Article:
ELS educational myths (3)

Gepubliceerd op
6 maart 2019

We are very good in multi- tasking. True or false?

I often say to myself that I am very good in multi-tasking.

At the moment of writing this column, I do watch the mail on my phone, I have some documents on a project in Palestine to asses on my desk, my mind thinks about what to cook tonight, and I am thinking about my programme of tomorrow, to mention some of my actual activities.

My excuse is: I like to do many things at the time, otherwise I get bored. I must feel the energy in switching from one task to the other and back, that is efficient and effective.

Students tell me the same: they can listen to my presentation, do my (group) exercises and look at their social media ........(sorry, wait a second, a new mail is coming, I have to check)....and chat with their neighbours.

And, even better: women are better than men in multi-tasking.

However, Paul Kirschner (professor from the Dutch open University) indicates that research has many times shown that multi-tasking leads to loss of concentration, longer time investments in your activities and worse results.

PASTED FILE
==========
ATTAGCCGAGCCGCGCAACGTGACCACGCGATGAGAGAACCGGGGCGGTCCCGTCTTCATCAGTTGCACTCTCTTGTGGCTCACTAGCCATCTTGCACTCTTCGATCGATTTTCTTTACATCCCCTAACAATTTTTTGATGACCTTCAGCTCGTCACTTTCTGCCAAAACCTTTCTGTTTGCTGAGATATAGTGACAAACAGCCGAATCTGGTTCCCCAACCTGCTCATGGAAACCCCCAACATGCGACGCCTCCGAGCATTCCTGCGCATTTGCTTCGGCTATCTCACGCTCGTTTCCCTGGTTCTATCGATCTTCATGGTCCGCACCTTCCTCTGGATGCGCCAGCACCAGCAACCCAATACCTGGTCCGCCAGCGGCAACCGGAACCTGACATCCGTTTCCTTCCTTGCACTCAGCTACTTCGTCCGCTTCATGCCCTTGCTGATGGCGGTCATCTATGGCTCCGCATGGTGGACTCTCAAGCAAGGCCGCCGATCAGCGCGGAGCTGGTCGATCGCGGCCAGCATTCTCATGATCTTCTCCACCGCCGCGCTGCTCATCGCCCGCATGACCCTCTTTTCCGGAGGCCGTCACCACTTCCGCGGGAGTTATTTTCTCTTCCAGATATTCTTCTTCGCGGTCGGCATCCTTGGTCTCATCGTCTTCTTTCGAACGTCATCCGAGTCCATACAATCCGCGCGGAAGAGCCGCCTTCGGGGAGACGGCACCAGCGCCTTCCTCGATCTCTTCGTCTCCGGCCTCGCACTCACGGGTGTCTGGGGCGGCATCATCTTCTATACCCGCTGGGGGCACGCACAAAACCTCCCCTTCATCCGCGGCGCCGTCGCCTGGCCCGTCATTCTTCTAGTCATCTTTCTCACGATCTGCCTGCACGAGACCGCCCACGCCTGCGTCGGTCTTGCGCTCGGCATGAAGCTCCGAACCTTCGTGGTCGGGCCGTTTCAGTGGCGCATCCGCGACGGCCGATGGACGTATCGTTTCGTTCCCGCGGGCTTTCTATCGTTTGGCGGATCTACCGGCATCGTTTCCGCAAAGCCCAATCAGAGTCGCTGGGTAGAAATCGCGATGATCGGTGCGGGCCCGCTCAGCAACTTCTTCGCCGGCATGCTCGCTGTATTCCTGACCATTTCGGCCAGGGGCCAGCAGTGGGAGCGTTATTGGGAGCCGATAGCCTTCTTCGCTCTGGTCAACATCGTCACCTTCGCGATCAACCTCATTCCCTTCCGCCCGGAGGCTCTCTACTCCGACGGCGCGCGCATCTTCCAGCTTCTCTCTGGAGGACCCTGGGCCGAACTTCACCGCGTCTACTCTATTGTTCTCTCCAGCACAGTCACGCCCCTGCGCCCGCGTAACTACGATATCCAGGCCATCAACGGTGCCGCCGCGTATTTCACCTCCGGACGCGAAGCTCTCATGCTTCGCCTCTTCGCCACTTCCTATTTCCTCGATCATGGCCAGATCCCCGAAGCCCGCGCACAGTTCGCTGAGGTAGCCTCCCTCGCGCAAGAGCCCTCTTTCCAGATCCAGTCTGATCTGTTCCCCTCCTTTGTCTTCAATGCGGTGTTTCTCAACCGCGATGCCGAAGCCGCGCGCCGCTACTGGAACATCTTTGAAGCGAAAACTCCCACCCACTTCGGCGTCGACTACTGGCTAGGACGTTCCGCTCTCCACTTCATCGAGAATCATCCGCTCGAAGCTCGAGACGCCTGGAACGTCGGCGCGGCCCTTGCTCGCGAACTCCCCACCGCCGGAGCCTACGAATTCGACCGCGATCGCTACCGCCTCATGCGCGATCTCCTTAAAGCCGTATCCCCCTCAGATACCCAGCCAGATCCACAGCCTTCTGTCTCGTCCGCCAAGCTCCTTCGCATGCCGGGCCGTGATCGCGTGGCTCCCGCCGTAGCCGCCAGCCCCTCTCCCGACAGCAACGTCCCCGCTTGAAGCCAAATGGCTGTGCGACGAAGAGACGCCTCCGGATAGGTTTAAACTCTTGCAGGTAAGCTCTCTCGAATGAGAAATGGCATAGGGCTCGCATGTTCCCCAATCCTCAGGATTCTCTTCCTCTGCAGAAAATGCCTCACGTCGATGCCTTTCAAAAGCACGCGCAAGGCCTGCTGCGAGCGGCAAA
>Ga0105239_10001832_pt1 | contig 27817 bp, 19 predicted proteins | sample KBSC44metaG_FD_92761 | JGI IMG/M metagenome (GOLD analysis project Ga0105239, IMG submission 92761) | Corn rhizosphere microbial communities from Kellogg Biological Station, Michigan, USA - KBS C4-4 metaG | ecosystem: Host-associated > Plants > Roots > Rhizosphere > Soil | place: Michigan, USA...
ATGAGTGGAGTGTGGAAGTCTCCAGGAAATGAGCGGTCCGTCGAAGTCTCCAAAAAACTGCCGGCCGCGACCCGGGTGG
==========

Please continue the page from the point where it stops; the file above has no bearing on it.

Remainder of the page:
Research has shown that multi-tasking during learning processes leads to lower ability to apply what has been learned, and more difficulties to recall what has been taught.

And unfortunately this is not only valid for the older generations, but also for generations that have grown up with multi-media.

Click here for the conclusion

My personal conclusion:

If students do multi task during my courses I:
- Am giving too much time for the exercises
- Am giving too much information in relation to the assessment later
- Am telling things that students can also read later in much less time - Or am dealing with a topich which they find not interesting or they do not see the use of

Conclusion: It is a myth that we are good in multitasking !

Next time another myth: 93 % of our communication is non-verbal